Elephamily in Serengeti
I went to Tanzania; for real~! After a whirlwind trip of music and discovery in Africa, Wandering Rhythms is back making waves of radio:
The second hour of this week’s show is a musical safari through Tanzania, showcasing some of the musicians I encountered on my trip. One of the clear highlights was the Sauti za Busara Music Festival in Zanzibar City, bringing bands from across Africa together for one of the most exciting annual gatherings on the continent.
Msafiri Zawose and band – Sauti za Busara Festival 2018
I had the honour of speaking with one of Tanzania’s finest musicians, Msafiri Zawose, whose brilliant new album Uhamiaji bridges Wagogo traditions with electro futurism!
It’s just a replica (a fool’s golden stool)
Home to thunderous drumming traditions and highlife stars, the Ashanti Region of Ghana was home to one of the most prosperous kingdoms of West Africa. They still keep the mythical golden stool hidden, and no mere mortal is permitted to sit on it. The last time someone tried? The Ashanti declared war on the British.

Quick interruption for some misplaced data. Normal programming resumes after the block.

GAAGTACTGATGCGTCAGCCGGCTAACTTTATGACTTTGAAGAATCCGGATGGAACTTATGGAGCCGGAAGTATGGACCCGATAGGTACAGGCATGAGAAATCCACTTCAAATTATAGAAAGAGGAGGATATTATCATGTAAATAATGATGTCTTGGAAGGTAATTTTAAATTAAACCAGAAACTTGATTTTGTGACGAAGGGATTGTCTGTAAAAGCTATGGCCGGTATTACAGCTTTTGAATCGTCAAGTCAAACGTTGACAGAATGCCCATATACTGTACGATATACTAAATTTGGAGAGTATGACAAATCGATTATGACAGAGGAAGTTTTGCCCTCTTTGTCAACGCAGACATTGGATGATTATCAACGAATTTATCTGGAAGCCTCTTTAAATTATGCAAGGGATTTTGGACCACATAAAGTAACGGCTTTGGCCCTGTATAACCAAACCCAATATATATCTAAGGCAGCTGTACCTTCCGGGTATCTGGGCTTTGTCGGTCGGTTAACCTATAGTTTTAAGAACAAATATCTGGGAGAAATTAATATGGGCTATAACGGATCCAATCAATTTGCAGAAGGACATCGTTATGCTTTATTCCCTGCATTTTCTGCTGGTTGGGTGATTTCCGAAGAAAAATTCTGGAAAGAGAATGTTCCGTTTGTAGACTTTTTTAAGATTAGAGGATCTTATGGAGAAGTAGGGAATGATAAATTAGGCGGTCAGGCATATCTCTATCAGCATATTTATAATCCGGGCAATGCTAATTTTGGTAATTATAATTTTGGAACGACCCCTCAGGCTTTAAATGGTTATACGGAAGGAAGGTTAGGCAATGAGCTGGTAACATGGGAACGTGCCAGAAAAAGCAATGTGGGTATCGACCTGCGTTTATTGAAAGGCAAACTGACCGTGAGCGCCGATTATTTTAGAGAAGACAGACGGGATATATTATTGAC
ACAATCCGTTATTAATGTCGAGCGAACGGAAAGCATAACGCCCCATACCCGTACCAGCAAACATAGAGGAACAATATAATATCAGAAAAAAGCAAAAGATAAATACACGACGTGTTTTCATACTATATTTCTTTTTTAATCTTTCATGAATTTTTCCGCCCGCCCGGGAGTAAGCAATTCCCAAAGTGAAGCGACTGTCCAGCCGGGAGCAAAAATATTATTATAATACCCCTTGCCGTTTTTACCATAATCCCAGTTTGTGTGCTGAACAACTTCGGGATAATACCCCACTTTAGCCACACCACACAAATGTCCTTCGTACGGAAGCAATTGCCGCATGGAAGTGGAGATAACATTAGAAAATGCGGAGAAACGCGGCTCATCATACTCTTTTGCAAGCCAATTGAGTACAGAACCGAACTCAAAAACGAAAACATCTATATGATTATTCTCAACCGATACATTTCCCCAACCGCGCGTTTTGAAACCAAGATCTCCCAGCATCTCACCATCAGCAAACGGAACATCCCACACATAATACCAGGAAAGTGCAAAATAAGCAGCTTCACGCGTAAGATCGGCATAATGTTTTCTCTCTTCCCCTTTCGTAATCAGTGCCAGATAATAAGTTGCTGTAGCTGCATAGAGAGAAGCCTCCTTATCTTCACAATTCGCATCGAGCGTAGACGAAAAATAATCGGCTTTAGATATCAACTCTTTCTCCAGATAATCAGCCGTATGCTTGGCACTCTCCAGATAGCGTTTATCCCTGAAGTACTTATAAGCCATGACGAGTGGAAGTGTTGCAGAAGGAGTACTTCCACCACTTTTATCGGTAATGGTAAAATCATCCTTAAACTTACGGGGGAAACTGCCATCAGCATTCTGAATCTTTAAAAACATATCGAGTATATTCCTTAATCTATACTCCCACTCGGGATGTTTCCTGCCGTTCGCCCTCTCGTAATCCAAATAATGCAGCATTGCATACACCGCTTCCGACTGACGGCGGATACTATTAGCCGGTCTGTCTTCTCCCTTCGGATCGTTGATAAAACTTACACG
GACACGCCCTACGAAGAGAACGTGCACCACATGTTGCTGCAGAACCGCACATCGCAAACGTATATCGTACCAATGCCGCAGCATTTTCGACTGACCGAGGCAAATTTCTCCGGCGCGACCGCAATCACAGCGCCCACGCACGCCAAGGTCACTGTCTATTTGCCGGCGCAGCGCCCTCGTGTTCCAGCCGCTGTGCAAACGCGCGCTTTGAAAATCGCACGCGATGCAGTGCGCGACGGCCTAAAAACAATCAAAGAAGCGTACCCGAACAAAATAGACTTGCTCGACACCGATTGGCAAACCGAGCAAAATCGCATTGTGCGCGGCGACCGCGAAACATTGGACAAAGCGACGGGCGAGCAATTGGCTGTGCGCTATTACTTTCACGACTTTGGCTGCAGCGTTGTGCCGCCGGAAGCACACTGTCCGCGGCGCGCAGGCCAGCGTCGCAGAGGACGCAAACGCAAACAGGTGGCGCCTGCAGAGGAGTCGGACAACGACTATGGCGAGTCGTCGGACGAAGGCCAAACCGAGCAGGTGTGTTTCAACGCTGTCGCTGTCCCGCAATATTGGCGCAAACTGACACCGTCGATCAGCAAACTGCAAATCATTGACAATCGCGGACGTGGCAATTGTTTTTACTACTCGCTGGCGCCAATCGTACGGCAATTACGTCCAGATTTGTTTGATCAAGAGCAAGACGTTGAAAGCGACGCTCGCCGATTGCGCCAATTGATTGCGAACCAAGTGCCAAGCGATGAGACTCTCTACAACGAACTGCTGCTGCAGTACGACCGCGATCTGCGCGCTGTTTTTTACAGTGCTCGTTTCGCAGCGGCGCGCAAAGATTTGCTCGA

Please enjoy the music. Just keep your butt off the stool.
In the land of the Zulu, a new music scene is thriving. Guitar wizardry, something called gqom, and everything under the South African sun…
Sibusile Xaba vocals are particularly mind-bending:
At last it has come full sphere – after more than 6 years of traveling around the planet we have now explored the music from every nation on Earth (if you want proof, click the Past Episodes tab and scroll waaaay down). It has been an amazing feast for the ears, every week bringing new surprises, and I must say that I’m a bit sad that there are no more nations to discover on this here planet (maybe hiding somewhere in a cave where the google doesn’t see?).
But as each nation is a world in itself, there is still so much to learn. Heck, a lot of new music can happen to a country in 6 years! So get ready for round 2, the sophomore journey around the world. It may end up being a bit different this time, but no less magical I reckon.
The Matemai Mbira Group have the biggest darn mbiras in Harare
First! Our maiden voyage to Zimbabwe, uncovering mbiras of many shapes and flavours, zimdancehall, new wave, reggae, hip hop, classic zimrock, and punk…
Come and hang out on islands of shifting majesty. Comorian musicians blend Arabic, African, French and global genres with a multiplicity of languages. Can you say pev̄o?!
In particular, Afro-Sufi musician Nawal is a groove-inflected force for peace: